Northside Nostalgia Part 1: The Beginning
Northside Nostalgia Part 2: 1870-1900
Northside Nostalgia Part 3: 1900-1910
We started our look back at Cubs history through the decades last offseason. This year I'm going to take over the job all by myself. My goal is to make it all the way to 2010 this winter. As always, feel free to add your own fun facts in the comment section. As we go further along in time you can also add some personal memories. I assume not many of you were around for 1915, but perhaps I'm wrong. Anyway let's go.
End of an Era
The Cubs finished the first decade of the 20th Century at the top of the baseball world. They had gone to four of the last five World Series and won two of them. Of course father time is undefeated and the stars of those title teams retired or moved on. Three-Finger Brown, Tinker, Evers, and Chance all were gone. Every member of the famed double-play combo would manage the team at some point.
The Cubs won over 90 games in 1911 and 12 without winning the pennant. Then the win total took a steady decline, bottoming out at just 67 wins in the 1916. For most of the decade the biggest developments would come off the field.
Albert Lasker, an advertising executive, bought a large share of the team from Charles Taft in 1914. He teamed up with a wealthy partner, Charles Weeghman, to take majority control of the team in 1916. Weeghman owned a series of lunch counters and the Chicago Whales of the failed Federal Baseball League.
The Whales had played at a newly constructed stadium named for their owner, Weeghman Park. When the pair bought the Cubs they decided to move the team from West Side Grounds to the new stadium on the corner of Clark and Addison.
While this was going on, candy magnate William Wrigley began buying shares of the team. Eventually, he would take over the team, but that is a story for future decades. As everyone reading this article knows, the Cubs have never left Weeghman Park since renamed after it's future owner.
World Series at War
Things finally came back together for Chicago in 1918, as an outstanding pitching staff of Hippo Vaughn, Pete Grover Cleveland Alexander, and Lefty Tyler carried the team. The United States had entered the Great War in April of 1917, so the 1918 season was reduced to just 129 games. Seasons didn't have a consistent length although it was around 154, a number soon settled on permanently.
The Cubs won 84 games in the shortened season to take the pennant and a trip to the World Series against the Boston Red Sox. The American army was at that point in early September of 1918 fully engaged in fighting on the Western Front with hundreds of men dying daily.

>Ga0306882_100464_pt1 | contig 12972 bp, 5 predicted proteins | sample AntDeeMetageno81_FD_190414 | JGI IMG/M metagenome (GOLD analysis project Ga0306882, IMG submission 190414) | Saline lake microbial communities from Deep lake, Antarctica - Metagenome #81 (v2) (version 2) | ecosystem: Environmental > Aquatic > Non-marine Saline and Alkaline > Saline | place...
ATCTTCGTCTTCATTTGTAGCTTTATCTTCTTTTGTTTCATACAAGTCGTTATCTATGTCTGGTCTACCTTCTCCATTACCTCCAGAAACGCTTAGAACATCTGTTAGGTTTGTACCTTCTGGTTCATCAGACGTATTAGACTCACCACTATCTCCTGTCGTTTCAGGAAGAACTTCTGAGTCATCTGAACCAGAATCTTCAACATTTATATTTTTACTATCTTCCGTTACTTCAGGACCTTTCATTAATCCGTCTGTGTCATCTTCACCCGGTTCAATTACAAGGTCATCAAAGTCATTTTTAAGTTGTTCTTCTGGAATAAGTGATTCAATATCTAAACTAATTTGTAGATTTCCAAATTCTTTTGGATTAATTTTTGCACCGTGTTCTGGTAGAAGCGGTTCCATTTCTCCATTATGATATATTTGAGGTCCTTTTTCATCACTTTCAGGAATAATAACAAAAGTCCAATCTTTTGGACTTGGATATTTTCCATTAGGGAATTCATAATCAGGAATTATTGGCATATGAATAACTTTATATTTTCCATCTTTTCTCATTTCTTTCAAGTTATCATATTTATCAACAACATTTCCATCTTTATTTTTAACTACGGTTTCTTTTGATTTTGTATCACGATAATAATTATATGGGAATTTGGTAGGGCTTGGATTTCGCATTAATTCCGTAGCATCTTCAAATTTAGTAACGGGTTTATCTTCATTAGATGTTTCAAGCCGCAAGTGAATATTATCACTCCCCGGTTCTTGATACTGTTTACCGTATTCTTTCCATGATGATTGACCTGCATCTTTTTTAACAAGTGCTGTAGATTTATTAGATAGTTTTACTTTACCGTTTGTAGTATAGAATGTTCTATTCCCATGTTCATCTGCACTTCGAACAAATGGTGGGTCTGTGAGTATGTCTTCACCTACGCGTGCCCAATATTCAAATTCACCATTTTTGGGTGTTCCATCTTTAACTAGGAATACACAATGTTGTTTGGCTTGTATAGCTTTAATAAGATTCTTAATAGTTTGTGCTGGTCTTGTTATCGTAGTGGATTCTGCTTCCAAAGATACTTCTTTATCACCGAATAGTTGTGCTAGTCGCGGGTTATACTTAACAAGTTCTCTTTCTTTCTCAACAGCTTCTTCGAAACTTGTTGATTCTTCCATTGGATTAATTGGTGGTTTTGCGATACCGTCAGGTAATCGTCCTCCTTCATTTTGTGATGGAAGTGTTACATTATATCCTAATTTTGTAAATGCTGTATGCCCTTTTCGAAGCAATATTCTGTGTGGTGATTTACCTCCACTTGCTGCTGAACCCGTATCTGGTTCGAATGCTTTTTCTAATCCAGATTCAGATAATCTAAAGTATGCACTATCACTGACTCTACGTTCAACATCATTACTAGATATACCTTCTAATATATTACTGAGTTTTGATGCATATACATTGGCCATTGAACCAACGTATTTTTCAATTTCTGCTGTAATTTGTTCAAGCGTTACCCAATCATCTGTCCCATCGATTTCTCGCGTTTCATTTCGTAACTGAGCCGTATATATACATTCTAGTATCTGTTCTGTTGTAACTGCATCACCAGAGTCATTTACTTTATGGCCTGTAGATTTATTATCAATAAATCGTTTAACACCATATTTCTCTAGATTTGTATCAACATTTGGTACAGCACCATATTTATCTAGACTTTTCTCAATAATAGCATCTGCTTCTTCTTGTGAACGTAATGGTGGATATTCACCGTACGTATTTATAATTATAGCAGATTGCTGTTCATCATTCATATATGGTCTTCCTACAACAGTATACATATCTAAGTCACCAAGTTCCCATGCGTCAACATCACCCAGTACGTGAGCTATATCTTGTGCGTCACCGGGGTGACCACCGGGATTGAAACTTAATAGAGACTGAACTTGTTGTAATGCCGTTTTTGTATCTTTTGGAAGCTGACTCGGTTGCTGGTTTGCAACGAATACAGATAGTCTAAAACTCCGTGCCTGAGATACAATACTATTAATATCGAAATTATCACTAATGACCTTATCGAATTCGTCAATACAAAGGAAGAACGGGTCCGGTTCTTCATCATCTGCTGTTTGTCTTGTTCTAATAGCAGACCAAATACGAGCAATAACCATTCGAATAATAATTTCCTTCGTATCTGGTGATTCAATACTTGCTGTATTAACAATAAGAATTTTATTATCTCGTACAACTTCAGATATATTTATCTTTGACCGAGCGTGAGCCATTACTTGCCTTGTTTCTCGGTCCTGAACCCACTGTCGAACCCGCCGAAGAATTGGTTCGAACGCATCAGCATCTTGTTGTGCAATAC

Many star players were serving overseas, including Alexander, who pitched just 29 innings before being drafted. When he returned he suffered from shell-shock, now called PTSD, from artillery attacks during the war. He would eventually start drinking heavily effecting his later career.
The lack of Alexander hurt the Cubs during the series which they would eventually lose four games to two. Interestingly, one of the Northsiders' best hitters during the season was Fred Merkel. Yes the same Fred Merkel who didn't touch second for the Giants in 1908.
The games in Chicago were played at the bigger Comiskey Park, so the Cubs would not play a World Series at the Friendly Confines for another 11 years. Players also threatened to strike due lower than expected gate revenue, but the games went on.
The real star of the series was Boston ace George Herman Ruth who won two of the games including a complete game shutout in game one. This will not be the last World Series he beats the Cubs in.
A Tradition Born
During the patriotic furor of 1918, a new tradition began to take root in baseball. I use furor because people took things too far at points and violated peoples civil liberties. But that is a matter for a different forum, perhaps I should start a history blog for that.
Anyway back to baseball, Red Sox fans began to spontaneously sing the Star Spangled Banner during the seventh inning stretch in the first game of the series. Not yet the official national anthem, it had never been sung at a game. Eventually during World War Two it became common place to sing it before games.